The Fukushima prefecture lies near a fault line off the Pacific coast of Japan. The area is mountainous, with volcanic slopes filled by lakes, swamps and settlements. The 1888 eruption of Mount Bandai carved much of the landscape. The small town of Okuma is now the centre of the world's attention, its Fukushima Daiichi nuclear power plant sprayed with tonne upon tonne of water in attempts to prevent the spread of radiation in the wake of the massive tsunami and failed cooling systems.
Hinkley Point is on a headland in Somerset. Nearby, the River Parrett flows gently and birdwatchers stare through their binoculars at Bridgwater Bay.
Okuma and Bridgwater are nearly 6,000 miles apart; their environments totally different; one is suffering the biggest nuclear catastrophe since Chernobyl; the other is best known for its annual Guy Fawkes carnival. Yet plans by EDF to build a new nuclear plant at Hinkley Point, which should replace the existing station shortly after it is decommissioned in 2016, could be delayed by events in a volatile area of Asia.
Fukushima has changed the world's attitude to civil nuclear programmes, to the extent that people wonder whether they will be largely discarded.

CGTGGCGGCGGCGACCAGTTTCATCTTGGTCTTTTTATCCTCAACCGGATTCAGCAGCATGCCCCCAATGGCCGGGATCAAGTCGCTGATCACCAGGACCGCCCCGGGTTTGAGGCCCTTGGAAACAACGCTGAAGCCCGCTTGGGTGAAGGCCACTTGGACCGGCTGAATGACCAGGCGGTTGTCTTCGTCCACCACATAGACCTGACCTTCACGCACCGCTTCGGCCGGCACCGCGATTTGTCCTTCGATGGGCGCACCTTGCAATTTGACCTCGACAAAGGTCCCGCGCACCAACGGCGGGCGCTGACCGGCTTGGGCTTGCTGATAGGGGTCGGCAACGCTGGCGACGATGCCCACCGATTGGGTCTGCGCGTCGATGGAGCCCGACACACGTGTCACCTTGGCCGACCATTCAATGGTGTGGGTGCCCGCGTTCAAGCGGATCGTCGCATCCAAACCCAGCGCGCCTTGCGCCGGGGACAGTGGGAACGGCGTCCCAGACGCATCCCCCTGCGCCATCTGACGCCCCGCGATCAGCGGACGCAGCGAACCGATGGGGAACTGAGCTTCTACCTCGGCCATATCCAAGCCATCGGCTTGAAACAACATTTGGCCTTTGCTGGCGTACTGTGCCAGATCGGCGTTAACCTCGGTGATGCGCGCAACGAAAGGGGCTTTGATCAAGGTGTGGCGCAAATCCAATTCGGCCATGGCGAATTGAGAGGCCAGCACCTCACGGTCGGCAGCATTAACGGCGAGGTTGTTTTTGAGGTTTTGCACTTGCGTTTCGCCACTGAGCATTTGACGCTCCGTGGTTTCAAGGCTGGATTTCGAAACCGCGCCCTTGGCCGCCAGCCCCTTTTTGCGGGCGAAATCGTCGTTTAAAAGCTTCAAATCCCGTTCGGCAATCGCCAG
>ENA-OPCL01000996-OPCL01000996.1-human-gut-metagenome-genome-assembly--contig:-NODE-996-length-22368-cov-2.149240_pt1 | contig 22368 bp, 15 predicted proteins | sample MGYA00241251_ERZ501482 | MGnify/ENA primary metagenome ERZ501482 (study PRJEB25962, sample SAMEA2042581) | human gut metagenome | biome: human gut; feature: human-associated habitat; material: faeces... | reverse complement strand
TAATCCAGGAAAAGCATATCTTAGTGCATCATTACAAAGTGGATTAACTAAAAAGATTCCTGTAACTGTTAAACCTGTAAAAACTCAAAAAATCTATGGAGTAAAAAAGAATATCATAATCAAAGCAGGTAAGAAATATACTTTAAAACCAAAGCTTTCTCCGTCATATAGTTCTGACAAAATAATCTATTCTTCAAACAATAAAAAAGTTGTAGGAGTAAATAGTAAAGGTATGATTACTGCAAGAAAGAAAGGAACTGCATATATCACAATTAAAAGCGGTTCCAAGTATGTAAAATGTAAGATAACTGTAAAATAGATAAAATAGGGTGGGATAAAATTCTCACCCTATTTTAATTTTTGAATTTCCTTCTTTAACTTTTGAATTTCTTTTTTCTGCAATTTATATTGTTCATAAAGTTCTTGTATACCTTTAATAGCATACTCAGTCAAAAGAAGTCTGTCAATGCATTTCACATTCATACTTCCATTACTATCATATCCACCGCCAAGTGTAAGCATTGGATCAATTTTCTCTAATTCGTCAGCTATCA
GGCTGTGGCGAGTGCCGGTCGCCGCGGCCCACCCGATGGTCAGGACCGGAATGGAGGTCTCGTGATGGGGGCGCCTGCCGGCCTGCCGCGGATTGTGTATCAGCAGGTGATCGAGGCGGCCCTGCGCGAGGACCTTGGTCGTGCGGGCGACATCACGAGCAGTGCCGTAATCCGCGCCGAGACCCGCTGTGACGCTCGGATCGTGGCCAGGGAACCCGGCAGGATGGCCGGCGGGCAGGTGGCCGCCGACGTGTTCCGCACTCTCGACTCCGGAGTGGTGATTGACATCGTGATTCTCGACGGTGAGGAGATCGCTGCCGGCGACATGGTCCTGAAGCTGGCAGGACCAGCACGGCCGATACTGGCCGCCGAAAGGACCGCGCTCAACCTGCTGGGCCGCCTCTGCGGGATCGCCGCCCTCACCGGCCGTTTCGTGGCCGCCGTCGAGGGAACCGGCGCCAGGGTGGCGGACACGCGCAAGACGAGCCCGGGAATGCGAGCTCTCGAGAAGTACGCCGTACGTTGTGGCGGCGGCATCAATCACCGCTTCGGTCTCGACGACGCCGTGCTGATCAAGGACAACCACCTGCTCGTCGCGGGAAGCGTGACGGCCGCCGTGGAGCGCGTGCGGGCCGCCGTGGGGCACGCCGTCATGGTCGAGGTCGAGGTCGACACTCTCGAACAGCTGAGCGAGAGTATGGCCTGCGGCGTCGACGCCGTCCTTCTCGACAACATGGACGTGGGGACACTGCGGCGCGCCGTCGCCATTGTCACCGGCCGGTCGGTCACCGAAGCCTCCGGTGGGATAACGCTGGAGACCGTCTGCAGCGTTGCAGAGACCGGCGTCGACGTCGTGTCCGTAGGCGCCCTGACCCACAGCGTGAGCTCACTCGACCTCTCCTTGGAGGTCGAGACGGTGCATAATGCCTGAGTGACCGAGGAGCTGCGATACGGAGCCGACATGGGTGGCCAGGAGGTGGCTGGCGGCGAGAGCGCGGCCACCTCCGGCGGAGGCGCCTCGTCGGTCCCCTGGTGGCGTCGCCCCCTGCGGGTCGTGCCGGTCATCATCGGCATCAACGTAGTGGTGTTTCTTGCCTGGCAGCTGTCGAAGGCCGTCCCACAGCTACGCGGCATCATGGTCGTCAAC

As energy prices rose and fossil- fuel supply became more and more subject to the whims of geopolitics, so nuclear power was identified by governments as the best way to keep the lights on. China was forecast to expand its nuclear industry by 8.4 per cent a year to 2035, while the UK has identified eight sites, including Hinkley Point and Hartlepool, for new plants to be operational from 2018.
But Angela Merkel, froze operations at all German plants built before 1980 last week, and Chris Huhne, the Secretary of State for Energy, ordered a high-level report into the events in Japan and any potential lessons for the UK.
Businesses that have staked much of their futures on the growth potential of the nuclear industry are dismayed that the Government's new-build plans are under such massive scrutiny. Robert Clover, the global sector head of alternative energy at HSBC, warns: "We believe that events at Fukushima could change national energy policies in nuclear countries, with, potentially, both shut-downs of existing nuclear plants and fewer new nuclear installations." As a result, financial commentators and analysts are advising investors to take a punt on the stocks of coal and gas producing companies. On Thursday, Shore Capital tipped Xstrata shares – noting that 30 per cent of its revenue is dependent on coal – and Nat Rothschild's Indonesian coal-focused vehicle Vallar.
Officials in Whitehall are privately trying to reassure energy firms and their contractors that the nuclear programme is not under threat. "We're not building reactors in areas of seismic activity," huffs a civil service source. "The designs of these reactors will be two generations on from Fukushima."
The two reactor designs that will be the centrepieces of the new wave of UK nuclear plants are at the final stages of detailed technical evaluation by the Nuclear Installations Inspectorate. Approval for the reactors, known as generic design assessments (GDA), was expected in June.